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Enhancing performance of a miniaturized surface plasmon resonance sensor in the reflectance detection mode using a waveguide-coupled bimetallic chip
Nanoscale Research Letters volume 8, Article number: 344 (2013)
The characteristics of a waveguide-coupled bimetallic (WcBiM) chip in a miniaturized surface plasmon resonance (SPR) sensor and its detection capability for a low molecular weight biomolecule were investigated. The configuration of the WcBiM chip was gold (Au)/waveguide (ZnS-SiO2)/silver (Ag). In the intensity measurement mode, the sensitivity could be improved by reducing the full width at half maximum (FWHM) of the reflectance curve. The FWHM of the WcBiM chip is narrower than that of the Au chip, which suggests that the slope of the reflectance curve for the WcBiM chip is steeper. In order to generate enhanced resolution, the reflectance should be monitored at the specific angle where the slope is the steepest in the reflectance curve. For the detection of biotin that is a low molecular weight biomolecule, streptavidin was formed on the SPR sensor chip surface. The response of the SPR to biotin at various concentrations was then acquired. The sensitivities of the WcBiM chip and the Au chip were 0.0052%/(ng/ml) and 0.0021%/(ng/ml), respectively. The limit of detection of the biotin concentration for both the WcBiM and Au chips was calculated. The values were 2.87 ng/ml for the WcBiM chip and 16.63 ng/ml for the Au chip. Enhancement of the sensitivity in the intensity detection mode was achieved using the WcBiM chip compared with the Au chip. Therefore, sufficient sensitivity for the detection of a disease-related biomarker is attainable with the WcBiM chip in the intensity measurement mode using a miniaturized SPR sensor.
With continuous research and advancement over the last several decades, a surface plasmon resonance (SPR) sensor has been developed as a promising technology for biomolecular interaction analysis (e.g., antigen-antibody reaction, DNA) due to its merits of real-time monitoring and higher sensitivity compared with any other sensor system [1–3]. In addition, an SPR sensor does not require any chemical procedures such as fluorescence. Thus, this sensor has been studied for the detection of disease-related biomarkers, which requires immediate detection and simple operation [4, 5]. The SPR sensor is based on variations in permittivity, such as the refractive index on a metal surface, and is very sensitive to subtle changes. When a small amount of the target analyte binds with the bioreceptors immobilized on the metal surface, the reflectance curve, acquired by monitoring the reflected light intensity on changing the incident angle of the light source, shifts depending on the changed refractive index of the bound target biomolecule. Based on these principles, various diseases can be diagnosed by detecting disease-related biomarkers [6, 7].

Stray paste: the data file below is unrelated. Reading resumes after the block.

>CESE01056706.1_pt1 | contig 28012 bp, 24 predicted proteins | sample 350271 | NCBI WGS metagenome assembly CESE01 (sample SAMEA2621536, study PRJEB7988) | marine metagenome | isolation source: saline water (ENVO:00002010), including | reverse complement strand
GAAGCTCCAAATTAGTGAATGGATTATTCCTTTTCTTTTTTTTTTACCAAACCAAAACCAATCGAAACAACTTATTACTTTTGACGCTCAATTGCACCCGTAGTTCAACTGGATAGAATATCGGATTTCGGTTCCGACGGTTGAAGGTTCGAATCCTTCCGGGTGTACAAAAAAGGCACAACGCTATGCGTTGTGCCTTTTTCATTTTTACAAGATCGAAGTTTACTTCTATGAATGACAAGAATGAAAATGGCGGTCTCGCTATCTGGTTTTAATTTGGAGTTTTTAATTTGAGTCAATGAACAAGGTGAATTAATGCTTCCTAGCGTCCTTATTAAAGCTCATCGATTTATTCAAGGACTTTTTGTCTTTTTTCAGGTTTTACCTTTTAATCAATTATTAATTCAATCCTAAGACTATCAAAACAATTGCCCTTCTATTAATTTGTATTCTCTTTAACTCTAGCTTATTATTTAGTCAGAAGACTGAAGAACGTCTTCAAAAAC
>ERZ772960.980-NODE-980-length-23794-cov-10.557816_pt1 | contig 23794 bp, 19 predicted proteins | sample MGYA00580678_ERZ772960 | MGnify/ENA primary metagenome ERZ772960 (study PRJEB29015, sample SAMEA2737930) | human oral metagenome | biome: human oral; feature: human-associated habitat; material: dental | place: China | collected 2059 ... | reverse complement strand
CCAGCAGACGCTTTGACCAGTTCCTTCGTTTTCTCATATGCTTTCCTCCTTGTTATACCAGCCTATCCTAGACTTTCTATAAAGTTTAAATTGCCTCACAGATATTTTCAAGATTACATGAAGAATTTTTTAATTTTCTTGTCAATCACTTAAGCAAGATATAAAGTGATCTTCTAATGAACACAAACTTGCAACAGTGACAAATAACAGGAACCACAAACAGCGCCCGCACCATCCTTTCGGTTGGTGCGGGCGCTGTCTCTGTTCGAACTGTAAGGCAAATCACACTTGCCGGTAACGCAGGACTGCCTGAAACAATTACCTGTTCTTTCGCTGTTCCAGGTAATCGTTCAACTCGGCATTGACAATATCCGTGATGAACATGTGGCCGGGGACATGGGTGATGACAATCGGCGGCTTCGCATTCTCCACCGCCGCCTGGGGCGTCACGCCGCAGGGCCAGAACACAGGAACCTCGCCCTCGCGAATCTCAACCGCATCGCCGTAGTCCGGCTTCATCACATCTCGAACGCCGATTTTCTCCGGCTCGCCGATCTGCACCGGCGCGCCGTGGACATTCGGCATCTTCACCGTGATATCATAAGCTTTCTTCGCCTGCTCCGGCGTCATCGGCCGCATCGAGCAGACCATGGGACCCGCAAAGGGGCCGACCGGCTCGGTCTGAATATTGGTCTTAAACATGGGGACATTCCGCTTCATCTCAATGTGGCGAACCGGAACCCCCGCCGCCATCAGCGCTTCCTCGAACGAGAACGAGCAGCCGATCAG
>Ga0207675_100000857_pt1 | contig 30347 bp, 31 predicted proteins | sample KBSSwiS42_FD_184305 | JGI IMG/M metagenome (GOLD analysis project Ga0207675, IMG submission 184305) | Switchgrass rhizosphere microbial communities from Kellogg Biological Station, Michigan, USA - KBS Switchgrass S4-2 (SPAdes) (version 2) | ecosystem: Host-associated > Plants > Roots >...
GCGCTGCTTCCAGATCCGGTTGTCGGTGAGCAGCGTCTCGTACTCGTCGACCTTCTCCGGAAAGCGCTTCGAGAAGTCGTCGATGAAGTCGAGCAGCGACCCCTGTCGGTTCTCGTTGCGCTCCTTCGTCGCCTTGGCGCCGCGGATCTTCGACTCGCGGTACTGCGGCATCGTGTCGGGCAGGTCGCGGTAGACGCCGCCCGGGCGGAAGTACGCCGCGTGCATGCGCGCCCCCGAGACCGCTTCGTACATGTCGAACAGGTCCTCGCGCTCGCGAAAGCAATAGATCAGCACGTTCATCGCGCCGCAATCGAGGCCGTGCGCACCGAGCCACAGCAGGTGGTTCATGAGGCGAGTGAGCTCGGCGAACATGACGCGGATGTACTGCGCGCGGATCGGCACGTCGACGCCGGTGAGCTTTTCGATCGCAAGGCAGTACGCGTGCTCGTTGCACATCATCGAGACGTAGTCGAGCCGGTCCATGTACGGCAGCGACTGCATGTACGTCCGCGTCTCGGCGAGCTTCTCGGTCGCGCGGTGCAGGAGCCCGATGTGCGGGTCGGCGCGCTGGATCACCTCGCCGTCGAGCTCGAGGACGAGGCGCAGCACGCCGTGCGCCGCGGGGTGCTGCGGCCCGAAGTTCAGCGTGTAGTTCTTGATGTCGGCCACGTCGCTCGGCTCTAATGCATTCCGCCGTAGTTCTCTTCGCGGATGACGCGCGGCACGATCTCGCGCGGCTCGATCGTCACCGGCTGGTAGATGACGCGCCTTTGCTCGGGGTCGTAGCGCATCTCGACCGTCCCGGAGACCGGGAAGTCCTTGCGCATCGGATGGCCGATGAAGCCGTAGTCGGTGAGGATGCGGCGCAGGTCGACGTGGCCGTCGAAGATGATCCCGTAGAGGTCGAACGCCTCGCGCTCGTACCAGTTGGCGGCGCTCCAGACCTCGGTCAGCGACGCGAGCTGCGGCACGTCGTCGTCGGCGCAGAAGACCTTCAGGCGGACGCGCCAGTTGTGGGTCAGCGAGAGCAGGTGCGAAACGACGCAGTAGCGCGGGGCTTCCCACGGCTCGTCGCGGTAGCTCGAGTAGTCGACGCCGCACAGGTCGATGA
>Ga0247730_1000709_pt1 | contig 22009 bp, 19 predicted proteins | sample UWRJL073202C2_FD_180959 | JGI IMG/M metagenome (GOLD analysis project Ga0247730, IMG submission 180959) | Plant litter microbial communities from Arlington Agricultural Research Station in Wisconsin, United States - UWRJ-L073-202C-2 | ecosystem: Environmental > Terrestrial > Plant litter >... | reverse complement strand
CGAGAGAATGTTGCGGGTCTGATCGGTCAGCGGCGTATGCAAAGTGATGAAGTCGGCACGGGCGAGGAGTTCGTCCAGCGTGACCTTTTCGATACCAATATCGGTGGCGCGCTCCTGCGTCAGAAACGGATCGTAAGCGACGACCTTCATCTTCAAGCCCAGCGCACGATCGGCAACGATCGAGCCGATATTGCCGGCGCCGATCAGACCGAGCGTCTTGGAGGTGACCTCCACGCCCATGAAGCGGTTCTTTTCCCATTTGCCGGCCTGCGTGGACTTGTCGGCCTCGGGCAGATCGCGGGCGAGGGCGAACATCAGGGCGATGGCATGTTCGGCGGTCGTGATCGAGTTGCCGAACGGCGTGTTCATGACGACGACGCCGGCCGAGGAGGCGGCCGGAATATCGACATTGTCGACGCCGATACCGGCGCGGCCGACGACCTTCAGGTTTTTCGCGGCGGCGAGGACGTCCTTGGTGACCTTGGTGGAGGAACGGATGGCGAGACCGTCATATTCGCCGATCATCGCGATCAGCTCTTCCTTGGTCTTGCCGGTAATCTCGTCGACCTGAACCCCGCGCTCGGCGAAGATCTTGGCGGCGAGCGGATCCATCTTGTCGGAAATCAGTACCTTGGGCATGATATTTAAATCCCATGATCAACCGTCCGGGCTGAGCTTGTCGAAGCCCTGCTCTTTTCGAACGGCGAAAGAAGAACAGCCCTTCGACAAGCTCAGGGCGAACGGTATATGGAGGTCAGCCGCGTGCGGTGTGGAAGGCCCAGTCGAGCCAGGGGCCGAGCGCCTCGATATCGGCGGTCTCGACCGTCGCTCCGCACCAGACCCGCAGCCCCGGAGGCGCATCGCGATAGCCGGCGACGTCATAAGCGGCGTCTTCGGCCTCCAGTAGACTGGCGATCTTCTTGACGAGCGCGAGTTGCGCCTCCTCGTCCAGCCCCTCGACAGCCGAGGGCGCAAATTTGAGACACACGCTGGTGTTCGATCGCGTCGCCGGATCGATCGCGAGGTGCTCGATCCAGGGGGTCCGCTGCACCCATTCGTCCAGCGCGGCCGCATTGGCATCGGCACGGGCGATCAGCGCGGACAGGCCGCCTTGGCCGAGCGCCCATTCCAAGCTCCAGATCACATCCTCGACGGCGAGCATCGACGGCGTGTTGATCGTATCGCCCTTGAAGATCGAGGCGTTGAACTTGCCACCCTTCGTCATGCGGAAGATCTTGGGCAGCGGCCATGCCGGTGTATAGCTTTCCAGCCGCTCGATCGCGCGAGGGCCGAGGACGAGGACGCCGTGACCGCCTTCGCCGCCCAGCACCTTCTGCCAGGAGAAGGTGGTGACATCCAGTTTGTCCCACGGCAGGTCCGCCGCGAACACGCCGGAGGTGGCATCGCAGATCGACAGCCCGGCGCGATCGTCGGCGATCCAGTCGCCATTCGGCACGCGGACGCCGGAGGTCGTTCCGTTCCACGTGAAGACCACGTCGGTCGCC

The SPR-based sensor relies on the extraordinary optical properties of noble metals such as gold (Au), silver (Ag), aluminum (Al), and copper (Cu) . Among these metals, Au has been commonly used as an SPR sensor chip since it has merits of great stability, durability, and outstanding biocompatibility [8–10]. Although a single Au layer leads to stable performance, the commercialized Au-based sensor chip has a sensitivity limitation when it comes to the detection of biomolecules with very low molecular weight or trace level concentration . The detection ability of biomolecules at trace level concentration or very low molecular weight plays an important role in the instrument for the early diagnosis of diseases. The SPR sensor utilizes the evanescent field, which measures changes in the refractive index in proximity to the metal surface . Compared to Au, Ag enhanced an evanescent field better, resulting in a sharper SPR reflectance curve [13, 14]. However, Ag is easily oxidized when exposed to an air or liquid environment due to its high oxygen affinity [13, 15]. As a remedy for the shortcomings of the Au and Ag sensor chips, the Ag-Au bimetallic SPR chip has been proposed to exploit their advantages [9, 16]. Commonly, the thin Au film is coated over the surface of the Ag film due to the chemical stability of the Au metal . In addition, the waveguide layer has been adopted to obtain a sharper reflectance curve and moderate decay length . As materials for the waveguide layer, Si3N4, SiO2, and ZnO  have been extensively studied.
There are four different SPR detection modes, which indicate angular interrogation, intensity measurement, phase interrogation, and wavelength measurement [19, 21]. Among these approaches, the angular and intensity detection schemes have been widely used as the SPR measurement mode. Angular interrogation  detects the SPR angle change by monitoring the SPR reflectance dip shift. This offers highly sensitive performance by measuring extremely small angle changes of the SPR using the Au chip with a broad SPR reflectance curve. The intensity measurement  monitors the intensity of the reflected light at a fixed angle where the maximum slope of the SPR reflectance curve is located. This method is very effective in the case of an SPR reflectance curve with a narrower full width at half maximum (FWHM), leading to great reflectance variation at this fixed angle [24, 25].